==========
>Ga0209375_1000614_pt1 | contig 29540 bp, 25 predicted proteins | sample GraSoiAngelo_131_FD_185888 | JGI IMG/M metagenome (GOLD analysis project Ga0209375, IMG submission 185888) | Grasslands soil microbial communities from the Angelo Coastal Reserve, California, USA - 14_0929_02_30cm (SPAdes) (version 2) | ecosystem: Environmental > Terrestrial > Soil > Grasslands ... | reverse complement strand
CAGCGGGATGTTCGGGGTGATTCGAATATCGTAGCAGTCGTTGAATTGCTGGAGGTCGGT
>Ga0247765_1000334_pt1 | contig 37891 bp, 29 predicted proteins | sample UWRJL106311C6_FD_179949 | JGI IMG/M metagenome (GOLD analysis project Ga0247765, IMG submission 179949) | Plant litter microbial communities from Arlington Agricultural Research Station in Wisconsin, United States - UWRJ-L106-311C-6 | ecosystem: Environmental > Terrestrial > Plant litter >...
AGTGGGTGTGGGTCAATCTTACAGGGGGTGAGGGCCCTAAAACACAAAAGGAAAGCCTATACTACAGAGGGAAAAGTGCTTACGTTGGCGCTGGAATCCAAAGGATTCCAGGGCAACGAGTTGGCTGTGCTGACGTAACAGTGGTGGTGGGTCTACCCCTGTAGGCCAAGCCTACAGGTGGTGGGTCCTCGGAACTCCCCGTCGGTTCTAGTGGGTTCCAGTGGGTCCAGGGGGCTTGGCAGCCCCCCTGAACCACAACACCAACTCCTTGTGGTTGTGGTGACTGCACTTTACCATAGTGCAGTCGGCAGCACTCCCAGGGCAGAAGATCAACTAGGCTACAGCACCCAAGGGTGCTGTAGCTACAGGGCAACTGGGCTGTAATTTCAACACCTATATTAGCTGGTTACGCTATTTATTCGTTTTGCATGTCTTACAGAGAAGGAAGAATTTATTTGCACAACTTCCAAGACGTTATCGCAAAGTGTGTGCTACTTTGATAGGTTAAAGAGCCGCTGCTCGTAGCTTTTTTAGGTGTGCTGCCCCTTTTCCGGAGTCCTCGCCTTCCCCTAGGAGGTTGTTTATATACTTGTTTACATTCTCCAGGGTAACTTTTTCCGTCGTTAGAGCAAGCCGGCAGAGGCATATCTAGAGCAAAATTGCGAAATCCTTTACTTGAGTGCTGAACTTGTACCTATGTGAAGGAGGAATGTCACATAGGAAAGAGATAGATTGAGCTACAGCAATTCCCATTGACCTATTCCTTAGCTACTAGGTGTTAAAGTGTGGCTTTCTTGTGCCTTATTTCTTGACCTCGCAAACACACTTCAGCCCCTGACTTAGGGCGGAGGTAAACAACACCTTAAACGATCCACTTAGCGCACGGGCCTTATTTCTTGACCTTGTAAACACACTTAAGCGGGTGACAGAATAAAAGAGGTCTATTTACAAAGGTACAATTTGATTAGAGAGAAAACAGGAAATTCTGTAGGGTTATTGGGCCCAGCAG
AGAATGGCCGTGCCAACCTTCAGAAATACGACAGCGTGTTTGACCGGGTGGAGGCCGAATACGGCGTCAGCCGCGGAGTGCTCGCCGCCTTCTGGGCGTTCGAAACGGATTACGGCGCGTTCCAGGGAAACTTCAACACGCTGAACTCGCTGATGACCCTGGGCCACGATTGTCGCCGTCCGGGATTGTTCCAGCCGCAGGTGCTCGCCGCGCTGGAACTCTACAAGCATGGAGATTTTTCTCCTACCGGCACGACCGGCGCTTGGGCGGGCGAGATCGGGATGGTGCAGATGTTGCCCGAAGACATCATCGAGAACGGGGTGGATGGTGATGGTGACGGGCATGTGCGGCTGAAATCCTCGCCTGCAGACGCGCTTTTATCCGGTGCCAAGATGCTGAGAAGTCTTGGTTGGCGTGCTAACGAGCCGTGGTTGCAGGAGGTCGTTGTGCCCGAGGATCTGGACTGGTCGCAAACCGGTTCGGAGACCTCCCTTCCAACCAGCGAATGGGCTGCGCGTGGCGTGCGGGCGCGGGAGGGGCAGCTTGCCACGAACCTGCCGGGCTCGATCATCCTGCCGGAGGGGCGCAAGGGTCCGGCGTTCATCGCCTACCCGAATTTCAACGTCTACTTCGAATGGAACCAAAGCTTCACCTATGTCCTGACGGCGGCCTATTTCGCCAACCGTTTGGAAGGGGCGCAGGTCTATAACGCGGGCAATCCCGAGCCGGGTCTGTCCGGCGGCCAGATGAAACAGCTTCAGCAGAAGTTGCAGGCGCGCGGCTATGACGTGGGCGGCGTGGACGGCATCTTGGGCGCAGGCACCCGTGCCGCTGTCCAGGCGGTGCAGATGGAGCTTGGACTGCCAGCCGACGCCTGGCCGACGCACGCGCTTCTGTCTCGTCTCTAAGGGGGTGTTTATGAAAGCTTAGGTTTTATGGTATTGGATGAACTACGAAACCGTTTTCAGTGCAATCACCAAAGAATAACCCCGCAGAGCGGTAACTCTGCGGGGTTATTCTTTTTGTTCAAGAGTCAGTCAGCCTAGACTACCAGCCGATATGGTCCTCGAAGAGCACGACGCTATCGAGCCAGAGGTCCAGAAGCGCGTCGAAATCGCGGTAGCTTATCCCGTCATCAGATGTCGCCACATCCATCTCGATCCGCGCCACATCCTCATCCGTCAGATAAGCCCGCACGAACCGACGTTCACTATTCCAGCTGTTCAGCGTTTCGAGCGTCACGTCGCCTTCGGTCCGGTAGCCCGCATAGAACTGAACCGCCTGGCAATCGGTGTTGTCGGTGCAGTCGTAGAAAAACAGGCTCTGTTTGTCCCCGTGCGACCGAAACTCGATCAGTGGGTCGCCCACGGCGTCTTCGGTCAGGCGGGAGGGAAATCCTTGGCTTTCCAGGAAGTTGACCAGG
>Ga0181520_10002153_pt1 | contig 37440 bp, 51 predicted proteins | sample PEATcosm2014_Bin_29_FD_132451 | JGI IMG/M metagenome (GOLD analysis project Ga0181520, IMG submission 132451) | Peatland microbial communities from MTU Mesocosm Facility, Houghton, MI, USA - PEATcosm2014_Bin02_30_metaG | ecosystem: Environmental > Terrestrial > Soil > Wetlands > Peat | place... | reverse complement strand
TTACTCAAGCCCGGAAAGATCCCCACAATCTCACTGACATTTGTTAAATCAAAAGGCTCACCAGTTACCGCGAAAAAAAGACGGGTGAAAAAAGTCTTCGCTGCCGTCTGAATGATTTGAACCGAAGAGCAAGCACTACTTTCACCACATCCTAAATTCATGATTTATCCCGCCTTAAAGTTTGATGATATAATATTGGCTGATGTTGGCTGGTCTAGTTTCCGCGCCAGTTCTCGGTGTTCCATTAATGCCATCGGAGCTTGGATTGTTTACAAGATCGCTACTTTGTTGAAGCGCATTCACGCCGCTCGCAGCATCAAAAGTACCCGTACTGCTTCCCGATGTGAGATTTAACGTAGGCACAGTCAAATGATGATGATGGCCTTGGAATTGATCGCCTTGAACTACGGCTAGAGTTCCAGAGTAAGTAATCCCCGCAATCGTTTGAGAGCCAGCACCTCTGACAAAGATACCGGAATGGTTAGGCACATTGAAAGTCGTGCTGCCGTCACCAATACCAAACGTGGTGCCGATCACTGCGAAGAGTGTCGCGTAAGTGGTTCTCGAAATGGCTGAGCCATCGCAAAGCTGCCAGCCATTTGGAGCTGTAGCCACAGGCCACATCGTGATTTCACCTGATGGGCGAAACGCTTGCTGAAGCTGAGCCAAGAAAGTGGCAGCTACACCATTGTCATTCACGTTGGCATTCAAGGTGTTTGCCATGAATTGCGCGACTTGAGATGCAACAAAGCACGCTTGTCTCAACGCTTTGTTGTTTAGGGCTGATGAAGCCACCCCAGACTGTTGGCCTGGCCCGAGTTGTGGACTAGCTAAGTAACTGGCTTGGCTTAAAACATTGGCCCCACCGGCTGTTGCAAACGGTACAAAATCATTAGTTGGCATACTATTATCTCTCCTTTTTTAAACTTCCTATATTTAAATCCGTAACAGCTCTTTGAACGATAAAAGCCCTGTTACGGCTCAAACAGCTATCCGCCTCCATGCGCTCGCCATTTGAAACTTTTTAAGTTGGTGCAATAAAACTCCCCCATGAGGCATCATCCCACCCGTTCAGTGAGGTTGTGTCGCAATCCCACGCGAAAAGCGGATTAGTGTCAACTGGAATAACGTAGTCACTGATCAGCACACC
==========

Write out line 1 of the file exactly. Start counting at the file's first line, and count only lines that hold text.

>Ga0209375_1000614_pt1 | contig 29540 bp, 25 predicted proteins | sample GraSoiAngelo_131_FD_185888 | JGI IMG/M metagenome (GOLD analysis project Ga0209375, IMG submission 185888) | Grasslands soil microbial communities from the Angelo Coastal Reserve, California, USA - 14_0929_02_30cm (SPAdes) (version 2) | ecosystem: Environmental > Terrestrial > Soil > Grasslands ... | reverse complement strand